The wrestling legend lends his voice to Bolphunga the Unrelenting.
Press Release from Warner Premiere
“Rowdy” Roddy Piper ruled the wrestling ring for the better part of four decades, crafting a Hall of Fame career that brought cheers – and huzzahs – from fans across the globe. Along the way, Piper established numerous milestones that set his career apart from all others.
At age 15, Piper was the youngest professional wrestler to ever enter the squared circle – and he would proceed to hold more than 38 titles while eclipsing 7,000 victories in professional matches. It was the main event at the very first Wrestlemania – pitting Piper and “Mr. Wonderful” Paul Orndorff against Hulk Hogan and Mr. T – that truly established the WWE.
Of course, any fanboy worth his weight in comics can recite Piper’s famous lines from John Carpenter’s cult classic They Live. Wherever he goes, somebody asks Piper if he has any bubblegum.
Today, Piper continues to entertain and educate, whether it be via his one-man show or as a best selling author of an autobiography entitled “In the Pit with Piper.” And on June 7, fans can experience Piper’s acting chops in his very first voiceover role for animation as the barbaric Bolphunga in Green Lantern: Emerald Knights.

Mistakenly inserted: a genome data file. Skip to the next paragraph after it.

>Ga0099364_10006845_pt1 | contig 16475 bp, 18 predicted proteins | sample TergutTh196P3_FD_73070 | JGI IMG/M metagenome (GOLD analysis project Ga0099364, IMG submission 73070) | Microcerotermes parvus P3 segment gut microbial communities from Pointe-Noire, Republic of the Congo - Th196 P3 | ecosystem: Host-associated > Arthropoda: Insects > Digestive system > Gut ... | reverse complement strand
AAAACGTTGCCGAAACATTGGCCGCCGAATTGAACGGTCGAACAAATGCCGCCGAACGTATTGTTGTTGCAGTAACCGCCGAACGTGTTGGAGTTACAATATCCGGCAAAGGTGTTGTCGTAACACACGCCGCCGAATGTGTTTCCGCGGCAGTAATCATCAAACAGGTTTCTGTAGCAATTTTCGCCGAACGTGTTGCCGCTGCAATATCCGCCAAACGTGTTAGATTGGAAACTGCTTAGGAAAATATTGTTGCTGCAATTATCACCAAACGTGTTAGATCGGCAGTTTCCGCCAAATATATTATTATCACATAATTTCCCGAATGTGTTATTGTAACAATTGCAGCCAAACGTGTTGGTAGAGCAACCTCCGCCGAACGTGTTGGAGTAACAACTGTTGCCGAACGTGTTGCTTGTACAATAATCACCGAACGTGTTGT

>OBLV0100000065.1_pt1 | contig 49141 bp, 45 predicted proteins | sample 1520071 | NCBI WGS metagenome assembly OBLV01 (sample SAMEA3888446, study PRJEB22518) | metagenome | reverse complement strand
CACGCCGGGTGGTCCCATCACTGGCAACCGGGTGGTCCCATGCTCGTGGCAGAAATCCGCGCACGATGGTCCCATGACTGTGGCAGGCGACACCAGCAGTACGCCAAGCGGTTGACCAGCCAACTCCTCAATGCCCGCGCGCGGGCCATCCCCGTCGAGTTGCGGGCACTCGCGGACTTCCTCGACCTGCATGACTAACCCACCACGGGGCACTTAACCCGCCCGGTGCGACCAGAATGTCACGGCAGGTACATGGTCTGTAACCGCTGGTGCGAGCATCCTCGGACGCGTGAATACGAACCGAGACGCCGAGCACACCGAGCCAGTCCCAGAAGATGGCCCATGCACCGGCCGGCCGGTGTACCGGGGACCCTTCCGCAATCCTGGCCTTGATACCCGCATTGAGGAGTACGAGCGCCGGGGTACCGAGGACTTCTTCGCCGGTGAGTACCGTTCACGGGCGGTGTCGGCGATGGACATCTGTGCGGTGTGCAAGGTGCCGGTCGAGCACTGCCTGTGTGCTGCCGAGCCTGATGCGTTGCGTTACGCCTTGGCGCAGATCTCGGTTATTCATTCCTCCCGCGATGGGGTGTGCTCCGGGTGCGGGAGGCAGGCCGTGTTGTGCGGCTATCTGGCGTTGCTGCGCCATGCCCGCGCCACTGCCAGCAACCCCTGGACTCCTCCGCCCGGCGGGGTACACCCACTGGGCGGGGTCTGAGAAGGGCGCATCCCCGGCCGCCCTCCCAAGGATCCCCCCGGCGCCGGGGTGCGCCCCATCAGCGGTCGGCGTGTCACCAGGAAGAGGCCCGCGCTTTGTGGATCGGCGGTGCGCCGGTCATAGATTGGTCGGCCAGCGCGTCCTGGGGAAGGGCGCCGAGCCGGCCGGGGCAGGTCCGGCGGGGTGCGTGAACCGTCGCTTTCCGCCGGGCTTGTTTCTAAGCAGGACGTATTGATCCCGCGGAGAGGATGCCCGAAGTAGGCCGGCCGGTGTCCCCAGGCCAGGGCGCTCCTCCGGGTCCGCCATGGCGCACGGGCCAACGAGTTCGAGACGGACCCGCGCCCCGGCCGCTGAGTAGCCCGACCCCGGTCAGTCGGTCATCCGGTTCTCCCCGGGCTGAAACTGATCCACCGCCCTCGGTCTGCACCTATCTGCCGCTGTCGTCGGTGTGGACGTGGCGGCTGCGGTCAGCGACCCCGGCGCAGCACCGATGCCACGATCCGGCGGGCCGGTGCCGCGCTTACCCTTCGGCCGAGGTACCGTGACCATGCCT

Produced by Warner Premiere, DC Entertainment and Warner Bros. Animation, Green Lantern: Emerald Knights will be distributed by Warner Home Video on Blu-Ray, DVD, On Demand and for Download June 7, 2011.
Piper’s character – Bolphunga the Unrelenting – is the central antagonist in the episodic segment entitled “Mogo Doesn’t Socialize.” Based on the 1985 story created by Alan Moore and Dave Gibbons, the story centers on Bolphunga’s search for Mogo, the largest Green Lantern, in hopes of engaging the famed warrior in a battle worthy of the villain. The role serves as a perfect vehicle to showcase Piper’s strength and wonderful sense of humor.
Green Lantern: Emerald Knights weaves six legendary stories of the Green Lantern Corps’ rich mythology around preparations for an attack by an ancient enemy. As the battle approaches, Hal Jordan mentors new recruit Arisia in the history of the Green Lantern Corps, telling tales of Avra (the first Green Lantern) and several of Hal’s comrades – including Abin Sur, Kilowog, Laira and Mogo. In the end, Arisia must rise to the occasion to help Hal, Sinestro and the entire Green Lantern Corps save the universe from the destructive forces of Krona.
Primetime television stars Nathan Fillion (Castle) and Elisabeth Moss (Mad Men) lead a diverse array of performers as the voices behind the Green Lantern Corps, including actor/spoken word artist Henry Rollins (Sons of Anarchy, The Henry Rollins Show), Jason Isaacs (the Harry Potter films), Arnold Vosloo (The Mummy), Kelly Hu (The Vampire Diaries) as Laira and Wade Williams (Prison Break) as Deegan. Radio Hall of Fame commentator/talk show host Michael Jackson voices the esteemed Guardian, Ganthet.
Bruce Timm is executive producer of Green Lantern: Emerald Knights. Directors are Lauren Montgomery, Jay Oliva and Christopher Berkeley. Oliva directed “Mogo Doesn’t Socialize” from a script by Gibbons.